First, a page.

Languedoc Is All About Diversity
I Love Languedoc and its wine diversity.
Wine blends are what the huge area is all about. Many, certainly, not all, producers choose to make blends of the hundreds of grapes that thieve in the area versus producing single varietal wines. There are many times that international grapes are part of the blend.
Take the typical red blend, often for export. Grenache, Mouvedre, Carignan and Syrah are the prime suspects, while Grenache Blanc and Picpoul create the normally unoaked, acidic white wines. Sparkling, of course, has become rather famous due to the use of Cremant de Limoux and sweet wine thrives its success from Muscat.
Languedoc was once known as a region that overproduced wines-when I visited the region in the late-70’s-inexpensive jug wine was the norm. Carignan was the go-to grape due to its high yield. That has changed and now the region produces smaller yields, focusing on blends with the new ultimate regional blending grape, Grenache, second to Carignan’s historical presence.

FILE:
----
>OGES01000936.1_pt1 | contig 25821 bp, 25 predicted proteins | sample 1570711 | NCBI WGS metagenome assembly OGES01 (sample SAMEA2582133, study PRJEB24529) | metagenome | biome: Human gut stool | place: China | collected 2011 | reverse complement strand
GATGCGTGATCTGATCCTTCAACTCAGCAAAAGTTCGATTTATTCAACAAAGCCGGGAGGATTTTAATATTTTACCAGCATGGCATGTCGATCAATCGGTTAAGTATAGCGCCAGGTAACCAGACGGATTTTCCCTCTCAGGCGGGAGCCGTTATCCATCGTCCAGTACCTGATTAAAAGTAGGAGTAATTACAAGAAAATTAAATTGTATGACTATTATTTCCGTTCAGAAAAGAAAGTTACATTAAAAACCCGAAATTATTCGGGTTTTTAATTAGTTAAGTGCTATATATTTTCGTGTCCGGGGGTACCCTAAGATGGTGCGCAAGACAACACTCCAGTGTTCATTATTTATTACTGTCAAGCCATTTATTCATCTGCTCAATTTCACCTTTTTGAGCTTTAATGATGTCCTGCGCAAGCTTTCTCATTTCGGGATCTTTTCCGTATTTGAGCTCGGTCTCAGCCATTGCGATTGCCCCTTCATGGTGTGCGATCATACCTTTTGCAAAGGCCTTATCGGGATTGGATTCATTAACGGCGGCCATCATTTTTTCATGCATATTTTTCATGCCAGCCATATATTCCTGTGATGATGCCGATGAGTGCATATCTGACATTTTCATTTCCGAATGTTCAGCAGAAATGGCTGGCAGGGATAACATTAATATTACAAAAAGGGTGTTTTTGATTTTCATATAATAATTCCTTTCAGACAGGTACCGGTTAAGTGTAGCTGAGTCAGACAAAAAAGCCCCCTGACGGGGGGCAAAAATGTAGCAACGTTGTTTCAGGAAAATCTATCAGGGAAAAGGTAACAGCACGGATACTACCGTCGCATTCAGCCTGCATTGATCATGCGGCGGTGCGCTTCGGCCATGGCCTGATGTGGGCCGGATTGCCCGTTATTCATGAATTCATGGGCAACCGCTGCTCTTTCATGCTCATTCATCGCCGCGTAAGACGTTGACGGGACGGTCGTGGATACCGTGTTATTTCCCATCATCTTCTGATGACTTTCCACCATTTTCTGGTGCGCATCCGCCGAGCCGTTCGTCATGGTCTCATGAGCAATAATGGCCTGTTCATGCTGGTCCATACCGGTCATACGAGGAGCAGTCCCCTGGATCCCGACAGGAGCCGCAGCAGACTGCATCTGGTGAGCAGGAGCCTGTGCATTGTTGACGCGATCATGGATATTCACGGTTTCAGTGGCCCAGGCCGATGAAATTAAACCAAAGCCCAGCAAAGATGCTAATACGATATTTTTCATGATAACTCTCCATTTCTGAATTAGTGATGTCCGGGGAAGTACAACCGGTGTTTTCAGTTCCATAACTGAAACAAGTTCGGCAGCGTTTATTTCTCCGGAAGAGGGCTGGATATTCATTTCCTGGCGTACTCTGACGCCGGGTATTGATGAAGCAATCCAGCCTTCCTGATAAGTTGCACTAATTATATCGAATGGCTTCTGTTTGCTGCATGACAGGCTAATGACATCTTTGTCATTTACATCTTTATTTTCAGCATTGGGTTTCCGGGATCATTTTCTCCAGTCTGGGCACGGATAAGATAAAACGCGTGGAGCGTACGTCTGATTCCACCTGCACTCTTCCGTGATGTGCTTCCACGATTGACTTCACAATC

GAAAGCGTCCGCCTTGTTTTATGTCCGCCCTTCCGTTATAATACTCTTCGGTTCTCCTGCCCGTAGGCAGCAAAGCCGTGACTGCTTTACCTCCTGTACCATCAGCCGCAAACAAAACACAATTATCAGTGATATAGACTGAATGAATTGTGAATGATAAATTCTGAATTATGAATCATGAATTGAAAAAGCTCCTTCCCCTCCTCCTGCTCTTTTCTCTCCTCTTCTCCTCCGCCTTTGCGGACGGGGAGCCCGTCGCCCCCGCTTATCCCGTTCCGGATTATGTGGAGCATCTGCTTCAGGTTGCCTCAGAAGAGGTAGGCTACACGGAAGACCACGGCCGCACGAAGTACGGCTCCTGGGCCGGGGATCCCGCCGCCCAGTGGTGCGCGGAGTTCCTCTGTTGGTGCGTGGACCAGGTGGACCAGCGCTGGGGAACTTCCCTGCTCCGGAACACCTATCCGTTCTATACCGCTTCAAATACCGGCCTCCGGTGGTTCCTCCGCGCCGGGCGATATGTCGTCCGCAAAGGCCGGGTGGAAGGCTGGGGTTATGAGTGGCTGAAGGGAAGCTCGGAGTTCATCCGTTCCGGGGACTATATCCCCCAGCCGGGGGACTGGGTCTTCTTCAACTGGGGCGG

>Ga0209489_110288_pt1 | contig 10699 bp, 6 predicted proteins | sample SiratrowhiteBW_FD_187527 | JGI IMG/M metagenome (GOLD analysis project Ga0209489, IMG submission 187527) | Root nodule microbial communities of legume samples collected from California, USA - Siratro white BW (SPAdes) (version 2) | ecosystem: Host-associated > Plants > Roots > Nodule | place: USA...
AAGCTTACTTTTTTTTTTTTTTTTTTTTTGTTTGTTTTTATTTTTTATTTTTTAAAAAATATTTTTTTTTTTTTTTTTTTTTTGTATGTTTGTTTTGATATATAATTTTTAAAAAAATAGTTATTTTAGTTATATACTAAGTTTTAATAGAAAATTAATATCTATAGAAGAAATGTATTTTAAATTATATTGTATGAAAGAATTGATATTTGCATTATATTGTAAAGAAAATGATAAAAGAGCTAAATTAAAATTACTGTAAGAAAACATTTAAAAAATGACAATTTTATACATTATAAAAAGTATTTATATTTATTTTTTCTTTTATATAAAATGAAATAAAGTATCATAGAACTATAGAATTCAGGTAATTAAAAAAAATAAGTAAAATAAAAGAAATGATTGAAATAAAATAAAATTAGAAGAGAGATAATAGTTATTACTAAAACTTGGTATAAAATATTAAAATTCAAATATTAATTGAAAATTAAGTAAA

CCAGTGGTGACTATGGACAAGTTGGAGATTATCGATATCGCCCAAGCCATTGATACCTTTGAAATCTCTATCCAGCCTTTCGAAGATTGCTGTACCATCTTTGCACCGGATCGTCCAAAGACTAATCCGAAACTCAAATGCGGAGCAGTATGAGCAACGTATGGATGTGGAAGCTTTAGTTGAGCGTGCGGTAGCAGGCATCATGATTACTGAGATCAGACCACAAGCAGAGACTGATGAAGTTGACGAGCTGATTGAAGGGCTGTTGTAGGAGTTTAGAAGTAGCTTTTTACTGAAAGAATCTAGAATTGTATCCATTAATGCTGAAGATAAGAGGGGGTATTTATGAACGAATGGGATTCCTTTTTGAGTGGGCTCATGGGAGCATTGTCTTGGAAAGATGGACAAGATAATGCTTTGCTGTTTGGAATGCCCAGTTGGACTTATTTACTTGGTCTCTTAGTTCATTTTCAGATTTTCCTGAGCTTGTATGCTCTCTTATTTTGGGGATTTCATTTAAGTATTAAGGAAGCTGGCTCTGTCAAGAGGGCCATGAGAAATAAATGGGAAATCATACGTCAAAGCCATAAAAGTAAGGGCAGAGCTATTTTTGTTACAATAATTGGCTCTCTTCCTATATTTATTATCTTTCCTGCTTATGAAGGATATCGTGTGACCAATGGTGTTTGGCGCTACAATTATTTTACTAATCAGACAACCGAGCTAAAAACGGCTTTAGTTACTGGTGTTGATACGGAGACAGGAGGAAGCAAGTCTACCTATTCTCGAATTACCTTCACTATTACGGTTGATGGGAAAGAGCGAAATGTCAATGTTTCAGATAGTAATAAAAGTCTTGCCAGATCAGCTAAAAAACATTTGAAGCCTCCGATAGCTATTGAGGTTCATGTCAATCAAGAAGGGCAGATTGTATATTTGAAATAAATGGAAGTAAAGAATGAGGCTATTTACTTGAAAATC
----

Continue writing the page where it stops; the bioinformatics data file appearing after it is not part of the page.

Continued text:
The wines from Languedoc are now terroir driven. They have personality and character paired with experimentation from the winemakers, many young, who are the new pioneers in the industry.
Historically, Languedoc has been extremely important for centuries. The port of Sete was the link to the Atlantic for exporting barrels of wine. The Canal du Midi, possibly the most important waterway in Languedoc, gave the wines exposure by way of the ocean. Winemaking has its roots in the 1st century-historically near Montpellier, in Clermont I’Herault.
As you can see from the photos, there are numerous areas that produce wines of varying degrees of discernable quality. The level of high quality wines from Languedoc has consistently outperformed expectations.
Isn’t it time for you to experiment with the many styles of wine from this rich and affordable area?
Philip S. Kampe